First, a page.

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Blue Angels and Space Needle
The U.S. Navy’s Blue Angels streak past Seattle’s Space Needle. (Photo by Susy Davidson)

One of the F/A-18 Hornet jets used by the U.S. Navy’s Blue Angels is due to be landing in Seattle’s Museum of Flight … to stay.

Word of the deal was circulating even as the Hornets and their pilots wowed crowds during last weekend’s aerobatic demonstration at Seattle’s Seafair festival. Today, museum officials confirmed that a loan was in the works.

“I am 90 percent sure it’s going to happen,” Erika Callahan, the museum’s vice president for marketing and communications, told GeekWire. “I’m just keeping it real.”

Some of the details still have to be worked out: For example, it’s not yet clear whether the plane will be arriving assembled or disassembled. But the museum is aiming to get those details ironed out in time for a transfer by the end of August, Callahan said.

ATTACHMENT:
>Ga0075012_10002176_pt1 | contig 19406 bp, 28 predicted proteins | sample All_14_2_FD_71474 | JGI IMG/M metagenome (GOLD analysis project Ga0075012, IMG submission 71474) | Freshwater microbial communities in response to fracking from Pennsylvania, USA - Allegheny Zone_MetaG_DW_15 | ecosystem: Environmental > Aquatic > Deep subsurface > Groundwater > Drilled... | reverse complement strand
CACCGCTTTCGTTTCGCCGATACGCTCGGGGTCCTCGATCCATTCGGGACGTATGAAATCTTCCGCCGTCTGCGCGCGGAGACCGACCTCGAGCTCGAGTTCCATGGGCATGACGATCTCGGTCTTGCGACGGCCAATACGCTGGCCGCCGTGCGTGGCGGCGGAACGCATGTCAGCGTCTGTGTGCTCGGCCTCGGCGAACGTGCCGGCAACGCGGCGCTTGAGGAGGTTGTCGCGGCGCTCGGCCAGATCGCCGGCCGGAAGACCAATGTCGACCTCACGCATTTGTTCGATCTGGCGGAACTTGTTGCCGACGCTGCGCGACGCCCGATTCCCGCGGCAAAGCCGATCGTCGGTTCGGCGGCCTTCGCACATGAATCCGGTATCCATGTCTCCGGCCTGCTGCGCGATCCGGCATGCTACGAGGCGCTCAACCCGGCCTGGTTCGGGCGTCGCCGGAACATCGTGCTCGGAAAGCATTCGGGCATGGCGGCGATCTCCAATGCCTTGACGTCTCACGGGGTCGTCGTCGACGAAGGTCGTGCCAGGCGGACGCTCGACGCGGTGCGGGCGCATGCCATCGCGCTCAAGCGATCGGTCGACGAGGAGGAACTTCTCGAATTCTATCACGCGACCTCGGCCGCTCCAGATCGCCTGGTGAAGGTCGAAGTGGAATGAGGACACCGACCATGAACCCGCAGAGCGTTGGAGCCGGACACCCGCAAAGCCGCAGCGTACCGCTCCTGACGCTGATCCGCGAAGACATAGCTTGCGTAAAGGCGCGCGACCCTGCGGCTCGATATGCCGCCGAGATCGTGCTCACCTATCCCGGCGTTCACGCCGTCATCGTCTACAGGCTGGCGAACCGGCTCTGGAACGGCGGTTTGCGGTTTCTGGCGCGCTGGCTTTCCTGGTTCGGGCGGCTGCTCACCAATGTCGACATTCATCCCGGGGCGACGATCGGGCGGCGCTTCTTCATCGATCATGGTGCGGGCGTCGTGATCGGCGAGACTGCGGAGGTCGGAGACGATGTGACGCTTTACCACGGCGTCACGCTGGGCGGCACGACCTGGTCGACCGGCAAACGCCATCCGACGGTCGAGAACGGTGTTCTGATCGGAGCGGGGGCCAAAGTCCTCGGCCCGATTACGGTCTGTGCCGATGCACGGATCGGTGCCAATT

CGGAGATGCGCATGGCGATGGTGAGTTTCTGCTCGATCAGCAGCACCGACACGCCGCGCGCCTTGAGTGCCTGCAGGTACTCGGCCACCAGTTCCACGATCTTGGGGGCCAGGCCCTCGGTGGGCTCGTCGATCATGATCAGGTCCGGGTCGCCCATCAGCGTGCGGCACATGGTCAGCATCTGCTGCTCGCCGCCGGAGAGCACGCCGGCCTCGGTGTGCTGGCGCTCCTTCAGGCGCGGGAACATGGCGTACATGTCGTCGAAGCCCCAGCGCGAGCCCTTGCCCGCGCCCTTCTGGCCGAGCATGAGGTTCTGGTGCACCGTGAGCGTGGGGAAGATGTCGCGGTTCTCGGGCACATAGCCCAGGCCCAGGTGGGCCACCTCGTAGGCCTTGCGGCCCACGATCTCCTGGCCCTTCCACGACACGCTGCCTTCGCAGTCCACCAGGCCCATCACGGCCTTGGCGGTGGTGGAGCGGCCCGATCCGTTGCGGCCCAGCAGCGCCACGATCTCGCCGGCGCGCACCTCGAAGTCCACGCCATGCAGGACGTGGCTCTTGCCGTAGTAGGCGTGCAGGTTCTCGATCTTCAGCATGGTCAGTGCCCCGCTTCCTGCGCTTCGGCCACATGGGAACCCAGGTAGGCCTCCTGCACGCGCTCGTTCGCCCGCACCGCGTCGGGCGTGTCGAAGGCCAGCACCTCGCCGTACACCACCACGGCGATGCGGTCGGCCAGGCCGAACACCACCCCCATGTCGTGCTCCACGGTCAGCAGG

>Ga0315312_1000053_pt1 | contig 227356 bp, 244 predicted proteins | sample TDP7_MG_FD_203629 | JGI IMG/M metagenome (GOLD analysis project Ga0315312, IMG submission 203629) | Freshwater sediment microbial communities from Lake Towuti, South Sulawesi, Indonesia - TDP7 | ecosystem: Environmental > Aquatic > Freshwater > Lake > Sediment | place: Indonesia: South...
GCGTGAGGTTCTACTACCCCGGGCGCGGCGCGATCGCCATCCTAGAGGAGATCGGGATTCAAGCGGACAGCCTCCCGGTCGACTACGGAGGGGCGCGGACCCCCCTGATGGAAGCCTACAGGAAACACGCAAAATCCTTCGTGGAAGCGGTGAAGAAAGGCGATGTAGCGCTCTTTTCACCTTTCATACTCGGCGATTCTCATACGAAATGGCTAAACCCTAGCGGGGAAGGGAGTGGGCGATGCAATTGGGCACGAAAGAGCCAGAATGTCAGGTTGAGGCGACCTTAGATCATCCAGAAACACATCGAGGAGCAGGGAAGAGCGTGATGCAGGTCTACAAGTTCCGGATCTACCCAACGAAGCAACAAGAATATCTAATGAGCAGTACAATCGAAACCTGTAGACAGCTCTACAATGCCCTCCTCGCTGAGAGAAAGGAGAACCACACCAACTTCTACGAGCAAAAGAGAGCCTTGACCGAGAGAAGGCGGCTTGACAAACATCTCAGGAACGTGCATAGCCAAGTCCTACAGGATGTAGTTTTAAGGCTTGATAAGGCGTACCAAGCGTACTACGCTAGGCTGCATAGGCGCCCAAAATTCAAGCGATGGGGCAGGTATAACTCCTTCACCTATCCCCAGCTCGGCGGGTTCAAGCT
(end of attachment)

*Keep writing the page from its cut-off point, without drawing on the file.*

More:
The museum already has a Blue Angels plane on display: a Douglas A-4F Skyhawk II, which was built in 1966, flew missions for the Navy in Southeast Asia and was transferred to the Blue Angels in 1980. The Blue Angels switched from the Skyhawks to the F/A-18 Hornets in 1986.

Like the Skyhawk, the Hornet would be on loan to the Seattle museum through an arrangement with the National Naval Aviation Museum in Pensacola, Fla.

The Boeing Co. and the Navy have been laying the groundwork for the Blue Angels to make a transition from the Hornets to newer, larger F/A-18E/F Super Hornets next year.

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